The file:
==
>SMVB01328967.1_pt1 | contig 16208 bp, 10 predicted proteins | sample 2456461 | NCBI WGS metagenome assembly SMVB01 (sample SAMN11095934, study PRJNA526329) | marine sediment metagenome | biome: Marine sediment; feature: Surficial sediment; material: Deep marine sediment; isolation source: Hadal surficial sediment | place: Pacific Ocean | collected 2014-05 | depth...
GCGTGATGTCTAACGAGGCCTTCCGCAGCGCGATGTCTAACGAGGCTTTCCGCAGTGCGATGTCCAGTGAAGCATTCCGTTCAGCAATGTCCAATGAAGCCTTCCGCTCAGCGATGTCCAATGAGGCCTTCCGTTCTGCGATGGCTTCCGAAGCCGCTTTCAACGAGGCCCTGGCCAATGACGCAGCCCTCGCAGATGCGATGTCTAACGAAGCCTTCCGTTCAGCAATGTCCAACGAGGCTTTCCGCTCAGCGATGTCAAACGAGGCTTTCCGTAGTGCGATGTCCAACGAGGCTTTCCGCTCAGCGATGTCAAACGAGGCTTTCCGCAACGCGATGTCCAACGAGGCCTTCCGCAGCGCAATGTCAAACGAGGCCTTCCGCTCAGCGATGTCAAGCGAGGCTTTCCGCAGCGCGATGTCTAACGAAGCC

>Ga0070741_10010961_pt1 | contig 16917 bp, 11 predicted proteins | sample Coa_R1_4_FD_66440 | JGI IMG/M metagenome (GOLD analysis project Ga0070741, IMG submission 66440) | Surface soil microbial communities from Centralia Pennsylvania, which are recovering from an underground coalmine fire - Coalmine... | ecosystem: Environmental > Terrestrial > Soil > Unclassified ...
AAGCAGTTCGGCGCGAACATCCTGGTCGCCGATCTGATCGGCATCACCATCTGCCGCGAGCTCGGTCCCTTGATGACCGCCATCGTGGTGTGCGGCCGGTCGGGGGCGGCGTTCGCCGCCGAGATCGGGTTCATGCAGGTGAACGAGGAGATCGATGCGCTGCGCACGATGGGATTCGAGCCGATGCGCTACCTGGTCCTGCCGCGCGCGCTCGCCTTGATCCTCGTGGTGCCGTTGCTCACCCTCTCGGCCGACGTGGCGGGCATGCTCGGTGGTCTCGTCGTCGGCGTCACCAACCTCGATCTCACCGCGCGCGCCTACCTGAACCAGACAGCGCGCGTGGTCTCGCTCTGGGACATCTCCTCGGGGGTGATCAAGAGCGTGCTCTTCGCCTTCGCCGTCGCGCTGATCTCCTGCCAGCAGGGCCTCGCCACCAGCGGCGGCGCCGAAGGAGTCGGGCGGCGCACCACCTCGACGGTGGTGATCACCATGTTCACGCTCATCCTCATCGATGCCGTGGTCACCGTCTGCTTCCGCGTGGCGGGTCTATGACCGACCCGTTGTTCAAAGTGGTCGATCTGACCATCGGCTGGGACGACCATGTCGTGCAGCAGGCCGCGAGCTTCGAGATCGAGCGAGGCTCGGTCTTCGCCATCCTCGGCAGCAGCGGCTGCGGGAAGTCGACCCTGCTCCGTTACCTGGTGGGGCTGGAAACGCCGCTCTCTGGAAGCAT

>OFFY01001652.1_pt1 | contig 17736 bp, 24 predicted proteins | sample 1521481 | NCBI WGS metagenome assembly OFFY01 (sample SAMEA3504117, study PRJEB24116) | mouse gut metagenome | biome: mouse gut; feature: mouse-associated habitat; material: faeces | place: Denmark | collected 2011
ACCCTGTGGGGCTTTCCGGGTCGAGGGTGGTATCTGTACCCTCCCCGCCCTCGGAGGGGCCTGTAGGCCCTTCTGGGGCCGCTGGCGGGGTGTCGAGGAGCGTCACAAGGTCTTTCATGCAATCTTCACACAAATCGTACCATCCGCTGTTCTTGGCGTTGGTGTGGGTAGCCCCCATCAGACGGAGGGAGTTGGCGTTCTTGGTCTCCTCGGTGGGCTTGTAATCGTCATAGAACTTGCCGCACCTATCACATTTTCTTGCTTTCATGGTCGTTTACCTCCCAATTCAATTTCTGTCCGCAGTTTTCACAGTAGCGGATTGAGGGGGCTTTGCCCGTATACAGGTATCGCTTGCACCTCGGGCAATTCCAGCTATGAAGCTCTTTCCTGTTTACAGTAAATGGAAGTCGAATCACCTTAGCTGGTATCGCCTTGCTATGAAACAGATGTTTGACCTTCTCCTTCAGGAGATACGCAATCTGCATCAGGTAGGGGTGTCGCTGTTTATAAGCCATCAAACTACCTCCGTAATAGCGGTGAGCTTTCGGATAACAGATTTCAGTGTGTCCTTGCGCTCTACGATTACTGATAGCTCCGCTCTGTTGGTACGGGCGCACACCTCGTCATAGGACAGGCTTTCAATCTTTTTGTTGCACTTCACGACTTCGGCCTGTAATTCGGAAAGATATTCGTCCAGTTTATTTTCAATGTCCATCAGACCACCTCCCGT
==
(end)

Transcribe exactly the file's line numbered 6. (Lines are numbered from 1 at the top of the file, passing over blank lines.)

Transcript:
ACCCTGTGGGGCTTTCCGGGTCGAGGGTGGTATCTGTACCCTCCCCGCCCTCGGAGGGGCCTGTAGGCCCTTCTGGGGCCGCTGGCGGGGTGTCGAGGAGCGTCACAAGGTCTTTCATGCAATCTTCACACAAATCGTACCATCCGCTGTTCTTGGCGTTGGTGTGGGTAGCCCCCATCAGACGGAGGGAGTTGGCGTTCTTGGTCTCCTCGGTGGGCTTGTAATCGTCATAGAACTTGCCGCACCTATCACATTTTCTTGCTTTCATGGTCGTTTACCTCCCAATTCAATTTCTGTCCGCAGTTTTCACAGTAGCGGATTGAGGGGGCTTTGCCCGTATACAGGTATCGCTTGCACCTCGGGCAATTCCAGCTATGAAGCTCTTTCCTGTTTACAGTAAATGGAAGTCGAATCACCTTAGCTGGTATCGCCTTGCTATGAAACAGATGTTTGACCTTCTCCTTCAGGAGATACGCAATCTGCATCAGGTAGGGGTGTCGCTGTTTATAAGCCATCAAACTACCTCCGTAATAGCGGTGAGCTTTCGGATAACAGATTTCAGTGTGTCCTTGCGCTCTACGATTACTGATAGCTCCGCTCTGTTGGTACGGGCGCACACCTCGTCATAGGACAGGCTTTCAATCTTTTTGTTGCACTTCACGACTTCGGCCTGTAATTCGGAAAGATATTCGTCCAGTTTATTTTCAATGTCCATCAGACCACCTCCCGT